By artificially tying the two issues together, Molana-Allen deflects attention from the real issues driving Palestinian terror: Palestinian Authority complicity and Iranian meddling, as detailed by CAMERA’s Sean Durns.
From judicial overhaul, Leila Molana-Allen turns to the settlements, relying on hyperbole and inaccuracy to build her flimsy case. Regarding the construction of Israeli settlements in the West Bank, she errs: “As more and more Israeli towns become established here that [two-state] option is disappearing fast.”
The reference to the establishment of “more and more” Israeli settlements is baseless, as in the last two decades exactly one new settlement has been approved and established.
As The New York Times reported in 2017 (“Israel Approves First New Settlement in Decades“):
Israel’s government on Thursday approved the establishment of a new settlement in the West Bank for the first time in more than two decades . . .For years, Israel refrained from establishing new settlements, under pressure from previous American administrations and in deference to peace efforts with the Palestinians. But it has continued to expand existing ones.
The Lion’s Den supporters say the group only defends the borders of the city when Israeli soldiers try to enter.
But the IDF accuses its members of multiple preplanned attacks on both soldiers and civilians.
Contrary to Molana-Allen’s suggestion, the Lions’ Den has itself claimed responsibility for attacks against civilians and soldiers outside of Nablus on numerous occasions, including the fatal shooting of Israeli soldier Ido Baruch near the Shavei Shomron settlement.
Yesterday the Lions’ Den published video of its fighters targeting outposts in the West Bank. It’s the first official video by the group since early January. The group appears to be recovering after losing key leaders during an Israeli offensive against the group last fall. pic.twitter.com/5d5z4BTPUe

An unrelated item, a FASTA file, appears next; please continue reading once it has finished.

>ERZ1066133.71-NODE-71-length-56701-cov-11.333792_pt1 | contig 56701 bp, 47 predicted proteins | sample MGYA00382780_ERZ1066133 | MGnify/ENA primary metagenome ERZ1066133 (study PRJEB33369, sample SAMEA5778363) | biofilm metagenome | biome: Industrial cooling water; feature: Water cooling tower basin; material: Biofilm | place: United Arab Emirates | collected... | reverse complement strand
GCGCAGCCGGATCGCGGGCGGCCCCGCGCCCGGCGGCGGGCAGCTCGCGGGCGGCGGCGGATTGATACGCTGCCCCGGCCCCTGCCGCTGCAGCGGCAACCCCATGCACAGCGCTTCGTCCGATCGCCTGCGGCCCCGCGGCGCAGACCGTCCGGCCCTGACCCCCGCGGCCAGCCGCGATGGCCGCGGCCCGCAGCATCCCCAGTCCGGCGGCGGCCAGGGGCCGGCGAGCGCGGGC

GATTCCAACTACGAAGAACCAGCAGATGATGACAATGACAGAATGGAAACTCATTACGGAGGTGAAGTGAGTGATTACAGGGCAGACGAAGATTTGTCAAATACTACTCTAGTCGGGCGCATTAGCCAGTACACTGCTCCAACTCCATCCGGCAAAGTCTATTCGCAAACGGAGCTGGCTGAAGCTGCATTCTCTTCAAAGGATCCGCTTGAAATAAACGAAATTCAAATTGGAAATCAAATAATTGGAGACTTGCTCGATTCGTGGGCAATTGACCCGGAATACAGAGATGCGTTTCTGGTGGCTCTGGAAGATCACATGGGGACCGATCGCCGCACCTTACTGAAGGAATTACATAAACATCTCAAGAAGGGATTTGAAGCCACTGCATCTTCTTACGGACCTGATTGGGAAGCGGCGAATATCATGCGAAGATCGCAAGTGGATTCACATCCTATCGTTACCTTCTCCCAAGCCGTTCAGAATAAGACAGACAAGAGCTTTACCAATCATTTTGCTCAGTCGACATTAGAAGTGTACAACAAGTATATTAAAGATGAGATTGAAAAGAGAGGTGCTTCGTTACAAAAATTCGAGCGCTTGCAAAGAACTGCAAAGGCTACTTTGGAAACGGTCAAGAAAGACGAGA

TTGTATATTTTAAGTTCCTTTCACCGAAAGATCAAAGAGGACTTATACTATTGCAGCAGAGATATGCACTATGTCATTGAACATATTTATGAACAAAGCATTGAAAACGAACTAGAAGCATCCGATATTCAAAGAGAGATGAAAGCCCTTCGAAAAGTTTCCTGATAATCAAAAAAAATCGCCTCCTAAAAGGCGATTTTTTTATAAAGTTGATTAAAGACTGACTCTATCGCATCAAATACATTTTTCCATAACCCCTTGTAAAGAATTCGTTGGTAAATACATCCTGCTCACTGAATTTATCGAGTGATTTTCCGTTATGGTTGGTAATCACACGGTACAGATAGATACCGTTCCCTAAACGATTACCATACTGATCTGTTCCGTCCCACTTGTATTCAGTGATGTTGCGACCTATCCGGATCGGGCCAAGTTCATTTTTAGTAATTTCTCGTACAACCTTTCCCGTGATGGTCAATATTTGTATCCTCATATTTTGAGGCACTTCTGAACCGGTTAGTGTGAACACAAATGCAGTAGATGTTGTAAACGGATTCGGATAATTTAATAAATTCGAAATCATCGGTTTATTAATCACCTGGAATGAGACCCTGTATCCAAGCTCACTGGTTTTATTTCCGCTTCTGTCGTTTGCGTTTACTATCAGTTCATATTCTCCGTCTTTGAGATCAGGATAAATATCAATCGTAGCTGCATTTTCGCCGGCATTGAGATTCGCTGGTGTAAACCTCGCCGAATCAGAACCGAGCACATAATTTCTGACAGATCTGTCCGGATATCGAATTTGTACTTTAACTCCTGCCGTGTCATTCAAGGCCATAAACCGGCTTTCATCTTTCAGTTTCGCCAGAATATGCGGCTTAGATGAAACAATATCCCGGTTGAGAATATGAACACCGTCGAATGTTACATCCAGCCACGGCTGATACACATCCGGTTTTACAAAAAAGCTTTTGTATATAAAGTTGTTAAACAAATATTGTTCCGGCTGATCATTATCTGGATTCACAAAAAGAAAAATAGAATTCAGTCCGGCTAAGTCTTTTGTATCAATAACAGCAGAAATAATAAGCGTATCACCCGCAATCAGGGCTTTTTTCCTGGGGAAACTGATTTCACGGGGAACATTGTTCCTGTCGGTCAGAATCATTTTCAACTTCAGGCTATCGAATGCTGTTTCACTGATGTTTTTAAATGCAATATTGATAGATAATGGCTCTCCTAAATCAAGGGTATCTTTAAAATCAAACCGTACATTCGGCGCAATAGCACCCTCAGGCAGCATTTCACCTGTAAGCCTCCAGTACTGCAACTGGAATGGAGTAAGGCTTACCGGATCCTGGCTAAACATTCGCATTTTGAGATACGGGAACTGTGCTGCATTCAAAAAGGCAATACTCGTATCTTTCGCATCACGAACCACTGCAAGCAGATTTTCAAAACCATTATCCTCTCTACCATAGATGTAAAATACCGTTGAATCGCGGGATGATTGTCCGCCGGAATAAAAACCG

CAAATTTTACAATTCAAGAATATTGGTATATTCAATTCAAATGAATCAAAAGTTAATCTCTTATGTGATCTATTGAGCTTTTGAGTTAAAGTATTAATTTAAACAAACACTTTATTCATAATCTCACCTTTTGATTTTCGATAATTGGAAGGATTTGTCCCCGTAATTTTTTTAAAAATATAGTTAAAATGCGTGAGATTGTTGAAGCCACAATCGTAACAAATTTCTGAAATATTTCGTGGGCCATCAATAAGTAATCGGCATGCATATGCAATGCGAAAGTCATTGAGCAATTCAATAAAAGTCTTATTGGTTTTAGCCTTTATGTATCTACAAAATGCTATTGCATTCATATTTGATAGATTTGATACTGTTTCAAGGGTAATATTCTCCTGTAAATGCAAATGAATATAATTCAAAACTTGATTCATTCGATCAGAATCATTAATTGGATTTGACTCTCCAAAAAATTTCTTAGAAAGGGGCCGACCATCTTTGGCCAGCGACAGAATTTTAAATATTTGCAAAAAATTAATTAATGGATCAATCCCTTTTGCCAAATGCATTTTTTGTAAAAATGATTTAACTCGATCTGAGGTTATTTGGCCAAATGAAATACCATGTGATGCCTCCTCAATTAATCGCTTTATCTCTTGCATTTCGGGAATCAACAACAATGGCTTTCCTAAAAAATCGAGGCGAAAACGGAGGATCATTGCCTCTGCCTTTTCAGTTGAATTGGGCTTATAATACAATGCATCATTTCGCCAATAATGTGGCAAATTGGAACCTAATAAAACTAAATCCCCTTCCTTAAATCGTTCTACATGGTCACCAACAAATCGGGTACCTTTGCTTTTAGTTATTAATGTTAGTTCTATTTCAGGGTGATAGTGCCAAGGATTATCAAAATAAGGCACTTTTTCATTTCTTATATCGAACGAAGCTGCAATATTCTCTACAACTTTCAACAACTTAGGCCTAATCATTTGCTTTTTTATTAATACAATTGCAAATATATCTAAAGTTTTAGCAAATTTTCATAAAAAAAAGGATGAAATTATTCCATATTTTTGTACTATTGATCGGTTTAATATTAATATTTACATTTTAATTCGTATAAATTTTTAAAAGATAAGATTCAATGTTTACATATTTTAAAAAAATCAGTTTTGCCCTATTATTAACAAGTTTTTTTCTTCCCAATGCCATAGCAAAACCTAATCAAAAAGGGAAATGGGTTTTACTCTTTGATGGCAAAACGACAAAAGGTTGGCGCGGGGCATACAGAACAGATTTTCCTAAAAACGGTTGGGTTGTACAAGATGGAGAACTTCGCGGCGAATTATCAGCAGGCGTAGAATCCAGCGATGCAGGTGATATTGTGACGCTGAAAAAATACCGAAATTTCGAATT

— Joe Truzman (@JoeTruzman) February 14, 2023
The Lions’ Den has issued a statement claiming responsibility for shooting at IDF checkpoints in the West Bank on Wednesday and Thursday. The claims are a far cry from a couple of months ago when shooting attacks would occur on a daily basis.
— Joe Truzman (@JoeTruzman) December 1, 2022
But, in this tinderbox, the choice to pursue work over weapons doesn’t guarantee safety. The IDF says it only targets militants, a position that aided by the fact that militant groups like Islamic Jihad regularly claim any young man killed as a fighter.
Concealed by PBS’ abundant distractions including potential changes to Israeli governance, the (non-existent) building of “more and more” Israeli settlements, and intimations that Israel is in fact targeting non-combatants, lies the salient truth that the vast majority of the Palestinians killed this year in what PBS misleadingly labels “the cycle of violence” have been combatants, while virtually all of the Israeli fatalities have been civilians.
In the closing July 10 frame highlighting fatalities on both sides (screenshot at left) and in the course of some 15 minutes of reporting over the course of two broadcasts, PBS fails to deliver this most basic fact, deflecting with feigned balance and tortured causality.